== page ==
BROOKE GLADSTONE: Last year R.J. Cutler had a new plan for the cameras he'd used to capture Bill Clinton in The Spin Room and Oliver North in A Perfect Candidate. He'd go to high school and document a group of teenagers being teenagers, and he would air the results where teenagers were likely to see them -- on the Fox Network. Well, Cutler did go to a suburban Chicago school, and he did capture the highs--
MAN: I am pleased to offer you admission to the College of Arts and Science the University of Cal--Californ-- Yeeeeeesssss!!!!!
BROOKE GLADSTONE: -- and the lows--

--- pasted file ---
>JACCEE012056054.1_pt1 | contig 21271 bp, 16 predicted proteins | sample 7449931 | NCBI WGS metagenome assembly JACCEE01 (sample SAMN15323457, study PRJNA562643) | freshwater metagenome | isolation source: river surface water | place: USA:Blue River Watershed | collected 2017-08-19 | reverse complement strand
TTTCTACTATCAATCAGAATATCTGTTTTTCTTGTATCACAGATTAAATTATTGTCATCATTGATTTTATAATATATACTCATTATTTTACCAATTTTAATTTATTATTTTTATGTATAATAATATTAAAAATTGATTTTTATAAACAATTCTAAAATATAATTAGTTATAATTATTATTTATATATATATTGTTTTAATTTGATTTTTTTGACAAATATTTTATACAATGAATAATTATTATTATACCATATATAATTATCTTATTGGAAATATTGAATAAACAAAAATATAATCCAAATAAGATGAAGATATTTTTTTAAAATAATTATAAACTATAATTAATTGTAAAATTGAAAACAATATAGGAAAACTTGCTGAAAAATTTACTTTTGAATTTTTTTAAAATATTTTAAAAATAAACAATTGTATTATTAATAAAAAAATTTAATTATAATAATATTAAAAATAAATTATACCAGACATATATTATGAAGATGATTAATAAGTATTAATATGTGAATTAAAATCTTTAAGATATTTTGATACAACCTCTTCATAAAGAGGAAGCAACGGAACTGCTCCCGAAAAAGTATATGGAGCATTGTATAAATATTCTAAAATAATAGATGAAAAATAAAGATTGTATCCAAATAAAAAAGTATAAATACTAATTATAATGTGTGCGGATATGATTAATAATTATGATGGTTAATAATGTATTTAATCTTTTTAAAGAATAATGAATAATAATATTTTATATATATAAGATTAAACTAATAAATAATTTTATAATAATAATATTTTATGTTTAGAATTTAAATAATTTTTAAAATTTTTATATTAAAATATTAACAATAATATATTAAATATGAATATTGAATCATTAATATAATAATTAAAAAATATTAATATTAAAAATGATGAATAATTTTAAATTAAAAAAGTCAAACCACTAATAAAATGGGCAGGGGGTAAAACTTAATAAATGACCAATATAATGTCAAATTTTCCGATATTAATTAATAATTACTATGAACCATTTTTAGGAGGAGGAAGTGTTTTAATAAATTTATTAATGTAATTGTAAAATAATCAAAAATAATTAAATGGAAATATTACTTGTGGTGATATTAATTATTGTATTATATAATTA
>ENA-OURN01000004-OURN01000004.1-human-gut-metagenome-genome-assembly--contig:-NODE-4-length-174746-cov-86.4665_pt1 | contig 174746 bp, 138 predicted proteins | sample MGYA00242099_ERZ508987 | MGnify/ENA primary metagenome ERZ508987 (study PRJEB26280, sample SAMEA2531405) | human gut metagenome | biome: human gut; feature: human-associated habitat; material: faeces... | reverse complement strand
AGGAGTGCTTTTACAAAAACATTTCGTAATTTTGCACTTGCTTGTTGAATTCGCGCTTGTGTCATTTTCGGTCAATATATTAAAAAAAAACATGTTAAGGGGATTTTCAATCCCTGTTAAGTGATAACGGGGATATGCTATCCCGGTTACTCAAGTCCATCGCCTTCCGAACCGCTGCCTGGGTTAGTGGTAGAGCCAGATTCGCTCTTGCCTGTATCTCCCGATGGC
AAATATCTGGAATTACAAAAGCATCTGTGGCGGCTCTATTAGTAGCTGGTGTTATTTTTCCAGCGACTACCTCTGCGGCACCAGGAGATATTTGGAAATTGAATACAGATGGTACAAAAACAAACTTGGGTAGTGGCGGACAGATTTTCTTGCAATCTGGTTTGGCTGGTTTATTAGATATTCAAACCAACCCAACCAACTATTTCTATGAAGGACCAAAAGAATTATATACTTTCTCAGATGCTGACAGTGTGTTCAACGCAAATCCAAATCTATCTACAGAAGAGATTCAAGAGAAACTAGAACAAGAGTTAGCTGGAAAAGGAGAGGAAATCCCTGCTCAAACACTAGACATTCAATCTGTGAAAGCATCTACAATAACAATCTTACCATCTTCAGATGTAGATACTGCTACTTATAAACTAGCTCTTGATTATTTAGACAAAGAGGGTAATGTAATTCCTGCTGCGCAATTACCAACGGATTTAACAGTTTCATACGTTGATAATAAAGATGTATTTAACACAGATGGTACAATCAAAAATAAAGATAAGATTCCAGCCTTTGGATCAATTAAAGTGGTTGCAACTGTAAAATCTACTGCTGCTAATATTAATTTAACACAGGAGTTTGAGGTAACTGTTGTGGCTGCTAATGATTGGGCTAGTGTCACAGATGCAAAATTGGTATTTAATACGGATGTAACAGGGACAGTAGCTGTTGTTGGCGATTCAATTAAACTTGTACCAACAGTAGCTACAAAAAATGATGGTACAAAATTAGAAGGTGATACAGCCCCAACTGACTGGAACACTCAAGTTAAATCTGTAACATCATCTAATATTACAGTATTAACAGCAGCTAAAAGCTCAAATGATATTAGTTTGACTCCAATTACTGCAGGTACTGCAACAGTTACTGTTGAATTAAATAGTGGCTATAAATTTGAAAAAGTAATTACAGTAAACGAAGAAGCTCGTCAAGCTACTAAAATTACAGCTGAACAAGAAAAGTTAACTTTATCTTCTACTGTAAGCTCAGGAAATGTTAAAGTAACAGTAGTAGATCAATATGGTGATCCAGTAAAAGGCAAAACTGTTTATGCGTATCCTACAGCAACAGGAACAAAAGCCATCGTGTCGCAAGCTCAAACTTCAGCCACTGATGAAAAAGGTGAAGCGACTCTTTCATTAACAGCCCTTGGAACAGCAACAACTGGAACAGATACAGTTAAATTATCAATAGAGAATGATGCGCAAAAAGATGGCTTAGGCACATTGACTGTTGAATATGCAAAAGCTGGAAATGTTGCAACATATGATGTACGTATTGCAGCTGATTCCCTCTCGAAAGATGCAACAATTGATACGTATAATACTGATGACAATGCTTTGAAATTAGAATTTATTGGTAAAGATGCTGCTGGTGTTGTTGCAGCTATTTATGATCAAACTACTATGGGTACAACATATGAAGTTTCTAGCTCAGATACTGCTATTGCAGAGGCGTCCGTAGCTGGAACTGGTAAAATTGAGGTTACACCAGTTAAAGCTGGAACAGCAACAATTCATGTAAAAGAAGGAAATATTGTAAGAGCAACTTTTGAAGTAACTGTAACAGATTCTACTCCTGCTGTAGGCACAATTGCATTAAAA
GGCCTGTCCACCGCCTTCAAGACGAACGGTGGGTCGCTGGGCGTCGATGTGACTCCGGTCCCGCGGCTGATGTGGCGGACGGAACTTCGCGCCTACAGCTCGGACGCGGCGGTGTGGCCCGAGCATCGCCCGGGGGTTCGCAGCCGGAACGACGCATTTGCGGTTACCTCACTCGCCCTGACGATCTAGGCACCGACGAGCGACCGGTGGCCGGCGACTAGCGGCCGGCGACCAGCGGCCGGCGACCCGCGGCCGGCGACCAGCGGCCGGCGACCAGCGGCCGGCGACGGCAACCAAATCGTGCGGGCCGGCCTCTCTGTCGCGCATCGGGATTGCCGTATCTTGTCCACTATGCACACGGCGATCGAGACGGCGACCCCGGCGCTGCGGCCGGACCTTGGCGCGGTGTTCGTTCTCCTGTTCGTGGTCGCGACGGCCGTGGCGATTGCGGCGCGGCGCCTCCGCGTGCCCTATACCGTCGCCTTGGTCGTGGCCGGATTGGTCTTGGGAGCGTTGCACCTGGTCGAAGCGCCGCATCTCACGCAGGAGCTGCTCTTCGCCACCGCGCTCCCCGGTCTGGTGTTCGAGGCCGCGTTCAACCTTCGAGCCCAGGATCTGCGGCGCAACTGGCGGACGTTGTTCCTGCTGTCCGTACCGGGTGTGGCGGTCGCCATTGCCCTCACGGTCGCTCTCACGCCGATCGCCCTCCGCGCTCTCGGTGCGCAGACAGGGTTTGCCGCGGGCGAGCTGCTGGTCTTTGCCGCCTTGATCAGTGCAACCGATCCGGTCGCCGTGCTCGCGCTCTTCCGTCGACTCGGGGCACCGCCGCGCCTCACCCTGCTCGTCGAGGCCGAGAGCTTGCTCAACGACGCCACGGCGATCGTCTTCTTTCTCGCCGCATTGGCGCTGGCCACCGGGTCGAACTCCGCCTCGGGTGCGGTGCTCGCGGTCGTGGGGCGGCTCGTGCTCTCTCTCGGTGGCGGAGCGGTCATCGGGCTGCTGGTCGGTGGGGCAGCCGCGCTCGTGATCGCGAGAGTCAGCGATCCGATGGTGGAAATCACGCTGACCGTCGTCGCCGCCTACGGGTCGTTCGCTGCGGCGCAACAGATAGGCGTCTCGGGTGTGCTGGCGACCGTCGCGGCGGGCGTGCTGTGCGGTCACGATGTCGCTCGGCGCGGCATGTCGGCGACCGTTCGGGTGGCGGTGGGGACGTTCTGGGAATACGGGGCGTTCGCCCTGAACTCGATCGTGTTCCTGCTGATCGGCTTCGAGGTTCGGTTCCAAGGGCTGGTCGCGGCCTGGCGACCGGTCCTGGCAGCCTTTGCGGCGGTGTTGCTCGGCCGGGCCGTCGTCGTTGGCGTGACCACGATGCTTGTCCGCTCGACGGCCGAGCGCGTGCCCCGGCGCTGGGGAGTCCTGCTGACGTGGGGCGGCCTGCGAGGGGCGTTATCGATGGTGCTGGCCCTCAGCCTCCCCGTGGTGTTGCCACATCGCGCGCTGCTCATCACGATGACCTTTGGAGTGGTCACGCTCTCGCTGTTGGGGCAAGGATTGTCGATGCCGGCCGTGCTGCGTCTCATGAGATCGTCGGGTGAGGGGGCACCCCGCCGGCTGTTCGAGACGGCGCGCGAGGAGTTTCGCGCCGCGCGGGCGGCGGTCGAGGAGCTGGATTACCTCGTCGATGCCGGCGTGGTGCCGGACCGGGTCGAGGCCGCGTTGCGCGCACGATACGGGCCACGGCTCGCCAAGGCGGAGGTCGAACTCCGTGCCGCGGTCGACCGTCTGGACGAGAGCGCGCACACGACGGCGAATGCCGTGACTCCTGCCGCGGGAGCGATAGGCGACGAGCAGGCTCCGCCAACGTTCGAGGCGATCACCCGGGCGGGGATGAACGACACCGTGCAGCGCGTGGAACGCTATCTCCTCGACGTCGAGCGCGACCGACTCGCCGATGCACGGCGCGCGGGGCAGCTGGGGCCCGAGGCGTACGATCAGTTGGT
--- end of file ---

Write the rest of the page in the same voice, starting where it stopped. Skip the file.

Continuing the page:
WOMEN: Teenage dating process. I hate it. I want to [...?...].
BROOKE GLADSTONE: -- of teenage life. And Fox did air them for four episodes, and then after being beaten in the ratings by Big Brother, the so-called reality show on CBS, Fox pulled the plug.
BOB GARFIELD:American High became Cutler's education in commercial broadcasting. This coming of age story has a happy ending though. PBS agreed to air the series in its entirety beginning this week, and we'll finally get to learn if Morgan ever makes up with his parents. [SEVERAL SPEAK AT ONCE]
MORGAN'S FATHER: If you were a decent student I wouldn't care if you lived in a pig sty; but you're a lousy student, and you live in a pig sty, and you have rotten manners, and you have no respect. You are an absolutely obnoxious kid and everything that's good about you at least surfaces with people outside this house and the people that you want to impress.
MORGAN: Anything you got to say mom? Come on! You're the one who's full of words.
MORGAN'S FATHER: Get out!